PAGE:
Whilst Minimalism has played an influential role in McCarthy’s sculpture, in his Performance Art there are noticeable influences from other performance artists in particular Yves Klein and the Viennese Actionists.

McCarthy, P. (1972) Face Painting – Floor, White Line [still image from video].
As an artistic movement, the roots of twentieth century Performance Art began in the early 1900s when the Futurists performed in theatres and piazzas throughout Italy. Performance Art arose also among Dadaists, and at the Bauhaus school in Germany (source). A significant driver for performance art in the 60s was artists looking for liberation from market forces. This lead to innovations such as circulation of art by mail, Happenings and performances. These "Artists spaces" were thought of as more democratic than galleries (Becker, 1994, p. 56).

Influenced by the German Bauhaus school, Allan Kaprow was one of the instigators of the Happenings and would become a teacher and friend of McCarthy. Kaprow described Happenings as “spatial representations of a multileveled attitude to painting”. (Goldberg, 2007). McCarthy met Kaprow at the San Francisco Art Institute and they remained friends throughout Kaprow's life. McCarthy drew inspiration from Kaprow and well before this time had been introduced to all the major art movements, including Gutai, the radical group of Japanese painters and performers from the 1950's, Destructionist Art, Performance Art and film during his undergraduate studies in Salt Lake City (Rush, 2001).

Performance has been a common element of McCarthy's work throughout his career beginning with early works such as Mountain Bowling (1969) in which he carried a bowling ball to the top of a mountain and bowled it down three times. In the 1970s and 80s he presented solo performances like Class Fool (1976) and Death Ship (1983) and more recently more comprehensive productions such as Santa Chocolate Shop (1997) which featured a cast of 6.

One of the concepts that McCarthy adopted from earlier performance art was using the body to create paintings in which the action of painting is more important than the product. Artists such as Yves Klein explored this idea in Anthropometries of the Blue Period (1960) in which he had nude models covered in blue paint writhing on canvas. (Goldberg). Parallels can be seen in McCarthy's Face Painting – Floor, White Line (1972) where he tipped a bucket of white paint on its side and inched his way along the floor face down to produce a smeared white line along the floor. McCarthy later performed Penis Brush Painting (1974) in which he dipped his penis in paint and used it to cover a piece of glass. This was the first of many works that would feature the male sexual organ in a lead role.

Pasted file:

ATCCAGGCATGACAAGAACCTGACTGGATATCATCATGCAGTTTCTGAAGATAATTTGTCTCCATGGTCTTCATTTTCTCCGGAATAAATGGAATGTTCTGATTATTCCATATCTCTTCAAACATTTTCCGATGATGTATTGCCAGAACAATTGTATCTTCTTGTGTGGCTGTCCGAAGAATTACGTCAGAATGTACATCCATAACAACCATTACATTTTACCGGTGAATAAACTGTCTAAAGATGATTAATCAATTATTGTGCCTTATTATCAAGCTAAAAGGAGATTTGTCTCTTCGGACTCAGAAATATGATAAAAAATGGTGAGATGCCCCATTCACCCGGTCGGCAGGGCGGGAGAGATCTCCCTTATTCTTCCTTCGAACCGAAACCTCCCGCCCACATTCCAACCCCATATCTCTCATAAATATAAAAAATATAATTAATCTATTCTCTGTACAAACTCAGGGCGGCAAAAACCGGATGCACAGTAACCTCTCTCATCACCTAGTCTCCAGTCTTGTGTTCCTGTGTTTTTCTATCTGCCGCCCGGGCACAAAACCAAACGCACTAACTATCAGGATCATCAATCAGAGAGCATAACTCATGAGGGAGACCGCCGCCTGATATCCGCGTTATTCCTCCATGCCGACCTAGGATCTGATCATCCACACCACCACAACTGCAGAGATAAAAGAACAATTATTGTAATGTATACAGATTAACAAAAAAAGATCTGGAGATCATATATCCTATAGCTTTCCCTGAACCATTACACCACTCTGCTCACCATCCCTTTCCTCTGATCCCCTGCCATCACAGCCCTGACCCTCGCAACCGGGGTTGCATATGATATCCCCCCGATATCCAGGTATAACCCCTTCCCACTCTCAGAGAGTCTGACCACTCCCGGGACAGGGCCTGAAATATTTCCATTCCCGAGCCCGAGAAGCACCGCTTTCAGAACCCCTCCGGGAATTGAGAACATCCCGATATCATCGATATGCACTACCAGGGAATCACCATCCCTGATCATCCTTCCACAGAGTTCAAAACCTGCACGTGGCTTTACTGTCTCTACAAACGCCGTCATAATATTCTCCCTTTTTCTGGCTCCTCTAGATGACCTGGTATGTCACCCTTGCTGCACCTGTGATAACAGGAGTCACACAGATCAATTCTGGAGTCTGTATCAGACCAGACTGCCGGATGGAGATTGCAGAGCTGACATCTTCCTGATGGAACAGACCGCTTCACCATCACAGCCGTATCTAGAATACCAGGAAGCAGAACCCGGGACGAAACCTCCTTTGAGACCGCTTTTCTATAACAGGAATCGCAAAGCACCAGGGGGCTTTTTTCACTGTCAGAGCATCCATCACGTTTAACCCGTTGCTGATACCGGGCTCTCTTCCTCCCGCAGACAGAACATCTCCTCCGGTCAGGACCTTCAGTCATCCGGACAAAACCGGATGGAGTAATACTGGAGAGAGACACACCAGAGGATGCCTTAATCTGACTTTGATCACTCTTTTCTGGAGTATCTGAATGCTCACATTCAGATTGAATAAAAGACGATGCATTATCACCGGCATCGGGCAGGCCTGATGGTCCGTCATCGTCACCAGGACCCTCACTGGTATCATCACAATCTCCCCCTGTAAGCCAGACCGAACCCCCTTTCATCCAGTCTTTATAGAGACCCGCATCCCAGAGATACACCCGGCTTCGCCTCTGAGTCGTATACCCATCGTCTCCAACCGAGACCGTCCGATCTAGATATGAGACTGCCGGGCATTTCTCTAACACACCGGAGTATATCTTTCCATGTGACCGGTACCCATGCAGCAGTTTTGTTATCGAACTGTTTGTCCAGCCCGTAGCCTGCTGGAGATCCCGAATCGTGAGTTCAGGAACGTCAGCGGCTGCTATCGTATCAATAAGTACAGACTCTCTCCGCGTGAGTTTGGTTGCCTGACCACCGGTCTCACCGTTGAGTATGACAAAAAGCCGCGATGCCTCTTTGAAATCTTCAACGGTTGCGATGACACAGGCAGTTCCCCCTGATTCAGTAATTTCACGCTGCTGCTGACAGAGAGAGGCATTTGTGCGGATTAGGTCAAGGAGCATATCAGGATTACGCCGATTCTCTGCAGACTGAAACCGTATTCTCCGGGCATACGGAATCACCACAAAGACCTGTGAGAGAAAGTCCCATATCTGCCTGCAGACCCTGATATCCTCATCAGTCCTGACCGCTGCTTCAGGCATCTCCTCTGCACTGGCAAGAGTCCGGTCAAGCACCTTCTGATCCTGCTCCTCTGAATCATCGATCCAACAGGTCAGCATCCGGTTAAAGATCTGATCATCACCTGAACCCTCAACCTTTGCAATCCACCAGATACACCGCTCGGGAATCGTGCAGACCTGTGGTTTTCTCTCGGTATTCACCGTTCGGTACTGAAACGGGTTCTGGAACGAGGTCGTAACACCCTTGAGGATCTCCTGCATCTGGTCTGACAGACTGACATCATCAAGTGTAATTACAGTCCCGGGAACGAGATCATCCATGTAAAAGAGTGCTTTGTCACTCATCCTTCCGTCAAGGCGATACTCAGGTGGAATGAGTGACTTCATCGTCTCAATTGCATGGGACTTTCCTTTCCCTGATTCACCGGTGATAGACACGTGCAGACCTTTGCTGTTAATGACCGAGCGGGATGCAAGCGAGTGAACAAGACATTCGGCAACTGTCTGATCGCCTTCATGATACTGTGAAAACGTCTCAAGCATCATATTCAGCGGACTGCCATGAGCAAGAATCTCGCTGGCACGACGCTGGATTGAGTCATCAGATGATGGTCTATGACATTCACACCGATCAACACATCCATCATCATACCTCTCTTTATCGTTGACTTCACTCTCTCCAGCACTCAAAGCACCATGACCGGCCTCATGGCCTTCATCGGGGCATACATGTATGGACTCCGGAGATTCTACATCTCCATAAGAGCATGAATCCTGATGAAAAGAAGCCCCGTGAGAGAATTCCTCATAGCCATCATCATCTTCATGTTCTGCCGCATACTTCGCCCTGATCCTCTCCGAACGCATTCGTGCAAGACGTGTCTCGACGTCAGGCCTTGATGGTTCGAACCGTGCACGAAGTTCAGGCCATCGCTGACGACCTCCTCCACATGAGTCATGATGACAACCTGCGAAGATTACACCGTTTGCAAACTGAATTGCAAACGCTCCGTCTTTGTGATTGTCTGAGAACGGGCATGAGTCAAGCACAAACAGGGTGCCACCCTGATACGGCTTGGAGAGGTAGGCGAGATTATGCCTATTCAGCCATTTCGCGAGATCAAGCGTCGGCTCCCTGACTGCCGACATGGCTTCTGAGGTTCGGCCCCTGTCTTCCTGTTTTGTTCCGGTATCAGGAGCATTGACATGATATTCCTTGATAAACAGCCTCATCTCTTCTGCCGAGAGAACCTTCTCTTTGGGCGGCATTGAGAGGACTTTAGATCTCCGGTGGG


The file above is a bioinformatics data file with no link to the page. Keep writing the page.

Another group of performance artists influencial on McCarthy was the Viennese Actionists. Obvious parallels can be drawn with the fact that both make performances that feature lewd acts and bodily fluids although McCarthy is at pains to point out that he is not driven by the same traumas as the Viennese actionists and while the actionists use real blood, McCarthy uses ketchup and to him “it really is about the ketchup” (Rush, 2001).

Beyond their cosmetic similarities, both McCarthy and the Viennese Actionists share a desire to use performance to therapeutic ends. Otto Muehl was one of the founders of this group and said that the artist has the responsibility to change himself and society as well.’ In this he was reiterating one of the central tenets of Aktionismus, that art should have a cathartic, curative function within society. His aim in such works as SS and Jewish Star Aktion (1971) was a form of social therapy through an act of self-abasement for the Nazi period, a liberating reinterpretation of the self and society (Wilson, 2007).

Engaging in a cathartic process was also one of McCarthy's reasons for adopting performance: “[Performance] allows me to intuitively act out unconscious and conscious dilemmas in a character.” (Stiles 1996, p. 455). These performances in which McCarthy takes on a character began with Ma Bell (1971). The artist usually begins by donning a mask or covering his face with something and removing some or all of his clothes. Also crucial as mentioned earlier is the use of fluids such as ketchup, chocolate and mayonnaise to represent bodily fluids. Chanting primitive words such as “mommy” and “fuck” he performs repetitive actions: “there's this aspect of getting into something repetitive, going with that repetition to the point of discovery, and then sort of letting go in that space” (Stiles, 1976, p. 452).